FORMER WINES ARE PASSED AWAY
Wines seem to go out of fashion rather more slowly than clothes but many that were once common have nonetheless vanished as our tastes have changed. With them have gone their names, so that reading older texts can require keeping a dictionary handy to make sense of what the characters are quaffing.
Take the ill-fated Duke of Clarence, brother to Richard III. Convicted of treason, by tradition he was executed by drowning in a “butt of malmsey”. What may have been just a Cockney’s sarcastic comment on a drunkard’s end (it was George’s favourite tipple) became part of the language. Linguistically and geographically, the sweet white wine called malmsey started out in Monemvasia in the Peloponnese, but its name was corrupted in French to malvoisie and further chewed about during its transfer to English. By the time of the unsaintly George’s untimely end, it was being made in Spain, the Azores, Madeira and the Canaries as well as in Greece. A similar wine from Italy was called vernage, which may be a version of the Italian vernaccia, under which name a wine is still made. There were several other strong sweet wines of the same period: tyre (probably named after the place in Syria but actually made in Calabria or Sicily); Rochelle (not where it was made, but the seaport in France from which it was exported to Britain); rumney or romney, a resinated wine from Greece (the name has nothing to do with the distilled rum or with the town of Romney, but comes from Romania, a name at the time used of mainland Greece); and raspis, about which not a lot seems to be known, not even where the name comes from. These wines were too rich or “hot” to be drunk with meat meals, but were served with salads or fruit.
Many people of this and earlier periods right back to Roman times liked their wine spiced, a habit developed to disguise thin or off flavours (the spices also helped preserve the wines in hot weather). The oldest of these in England was piment (from old French, cognate with the medieval Latin pigmentum for a spiced drink and later transferred in the form pimento to the spice itself) which was a white wine with added honey and spices, usually pepper. Piment was imported into England even before the Norman Conquest and was much imitated. By Chaucer’s time, probably the best known of these spicy wines were hippocras and clary. Hippocras took its name from the conical bag through which it was strained, which was said to resemble Hippocras’ sleeve, or at least the shape of the sleeves of medieval gowns. It was a red wine, flavoured with ginger, cinnamon and grains of paradise (a peppery spice from tropical west Africa) and sweetened either with honey or (if you could afford it) with sugar. Clary was an even sweeter drink with a lot of extra sugar or honey and with many spices, including pepper and ginger; its name comes from the medieval Latin claretum, “that which is clarified”, from which we also get the name claret.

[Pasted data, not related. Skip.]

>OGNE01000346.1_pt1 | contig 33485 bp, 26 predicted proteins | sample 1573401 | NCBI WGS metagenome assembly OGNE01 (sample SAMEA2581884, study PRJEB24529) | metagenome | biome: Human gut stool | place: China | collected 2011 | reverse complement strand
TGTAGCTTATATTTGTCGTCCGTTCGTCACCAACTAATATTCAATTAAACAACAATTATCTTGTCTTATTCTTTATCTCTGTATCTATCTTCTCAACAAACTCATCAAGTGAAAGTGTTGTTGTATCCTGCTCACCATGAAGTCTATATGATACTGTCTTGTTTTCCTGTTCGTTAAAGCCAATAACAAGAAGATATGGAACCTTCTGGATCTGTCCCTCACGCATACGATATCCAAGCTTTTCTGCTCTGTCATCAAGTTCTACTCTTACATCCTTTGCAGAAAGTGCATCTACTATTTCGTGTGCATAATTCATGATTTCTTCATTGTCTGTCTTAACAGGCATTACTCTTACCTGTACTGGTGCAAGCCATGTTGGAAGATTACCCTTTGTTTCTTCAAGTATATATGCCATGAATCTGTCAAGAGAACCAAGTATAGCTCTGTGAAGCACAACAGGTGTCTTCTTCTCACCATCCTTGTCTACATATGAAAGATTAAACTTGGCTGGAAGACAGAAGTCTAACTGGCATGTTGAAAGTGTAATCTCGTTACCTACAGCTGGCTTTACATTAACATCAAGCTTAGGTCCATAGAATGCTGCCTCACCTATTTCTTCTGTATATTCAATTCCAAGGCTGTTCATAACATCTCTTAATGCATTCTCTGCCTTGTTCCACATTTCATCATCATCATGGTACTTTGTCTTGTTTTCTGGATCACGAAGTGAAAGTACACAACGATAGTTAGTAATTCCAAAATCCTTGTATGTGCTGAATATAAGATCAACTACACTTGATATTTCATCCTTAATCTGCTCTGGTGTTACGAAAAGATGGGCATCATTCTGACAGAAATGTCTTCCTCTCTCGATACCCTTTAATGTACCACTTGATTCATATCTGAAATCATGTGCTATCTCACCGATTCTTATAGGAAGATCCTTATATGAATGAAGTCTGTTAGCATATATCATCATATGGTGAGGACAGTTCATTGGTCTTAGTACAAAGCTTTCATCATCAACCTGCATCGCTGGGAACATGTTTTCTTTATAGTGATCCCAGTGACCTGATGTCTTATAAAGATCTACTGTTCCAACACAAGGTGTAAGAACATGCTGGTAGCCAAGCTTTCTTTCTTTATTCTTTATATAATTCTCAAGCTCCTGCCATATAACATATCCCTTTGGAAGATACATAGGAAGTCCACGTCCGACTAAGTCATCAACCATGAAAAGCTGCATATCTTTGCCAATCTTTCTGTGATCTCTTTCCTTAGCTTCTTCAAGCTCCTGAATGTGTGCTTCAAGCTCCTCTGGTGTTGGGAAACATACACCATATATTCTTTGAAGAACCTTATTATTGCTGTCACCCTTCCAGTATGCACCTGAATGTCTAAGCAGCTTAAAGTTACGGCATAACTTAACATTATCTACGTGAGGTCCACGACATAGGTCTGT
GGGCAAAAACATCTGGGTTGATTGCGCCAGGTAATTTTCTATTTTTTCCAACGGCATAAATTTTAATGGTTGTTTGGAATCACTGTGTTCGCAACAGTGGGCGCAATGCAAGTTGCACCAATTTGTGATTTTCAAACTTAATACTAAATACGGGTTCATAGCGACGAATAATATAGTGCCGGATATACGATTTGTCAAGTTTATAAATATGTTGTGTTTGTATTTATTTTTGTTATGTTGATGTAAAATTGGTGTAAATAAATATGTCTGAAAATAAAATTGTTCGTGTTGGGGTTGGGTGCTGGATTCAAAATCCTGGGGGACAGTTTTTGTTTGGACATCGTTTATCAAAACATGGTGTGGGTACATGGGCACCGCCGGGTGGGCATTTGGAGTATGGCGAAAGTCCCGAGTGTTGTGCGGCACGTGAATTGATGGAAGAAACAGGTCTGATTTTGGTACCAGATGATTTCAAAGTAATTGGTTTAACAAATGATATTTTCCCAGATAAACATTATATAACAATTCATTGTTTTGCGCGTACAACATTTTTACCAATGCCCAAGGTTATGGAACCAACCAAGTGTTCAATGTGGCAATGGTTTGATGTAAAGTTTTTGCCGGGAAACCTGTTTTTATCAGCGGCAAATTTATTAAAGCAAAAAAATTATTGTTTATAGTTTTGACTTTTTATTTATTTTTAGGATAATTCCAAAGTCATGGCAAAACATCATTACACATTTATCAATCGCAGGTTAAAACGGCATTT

Honey featured in many drinks because it was by far the most easily available sweetening agent. It was also the basis for several drinks in its own right, of which the best known is mead, the drink of lords and thanes celebrated in Beowulf and the Mabinogion, but which by the time of Richard III had rather gone out of fashion in favour of spiced wines. The Welsh had a variant of mead which they called metheglin (from the Welsh meddyglyn, “physician”, because it was said to be medicinal — a good ploy to get in some extra quaffing, no doubt) and which was mead spiced with cloves, ginger, rosemary, hyssop and thyme; it became better known in England after the accession of the Welshman Henry Tudor to the throne following Richard’s death at Bosworth. A mixture of honey and ale fermented together and spiced with pepper was called bragot or bragget, which derived from an ancient Celtic word for a kind of grain which is the origin for the modern Welsh brag for the infused barley “wort” that is fermented to make beer. By Richard’s time bragot had become more complex, being flavoured with cinnamon, pepper, cloves, ginger and galingale (an aromatic root whose name comes via the Arabic khalanjan from the Chinese Ko-liang-kiang, “the mild ginger from Ko”).
The best-known of these old sweet wines is sack, because of its associations with Shakespeare’s Sir John Falstaff; it was an amber-coloured wine from southern Spain and the Canaries. The name perhaps comes from the French sec, meaning “dry” in the sense that all the sugar has been converted into alcohol. It seems that we took over vin sec but kept only the second word without worrying about its literal meaning. It was clearly not always sweet enough for the Elizabethan palate, for Sir John speaks several times of “sack and sugar” (a sly dig at his extravagance which is lost on us now). He also refers to sherris sack, because much of the sack drunk in England came from the southern Spanish province of Jerez, of which sherris is a corruption.
Even during Shakespeare’s lifetime, the word was shortened to sherry, perhaps because people mistakenly thought sherris was a plural. The modern sherry is a descendent of Falstaff’s sack, though shortly after his day it began to be made by the more complicated modern process which includes adding brandy. Because so much of it came into England via the port of Bristol, it was slangily called Bristol milk (the main importer today still calls one particularly rich, sweet brand Bristol cream).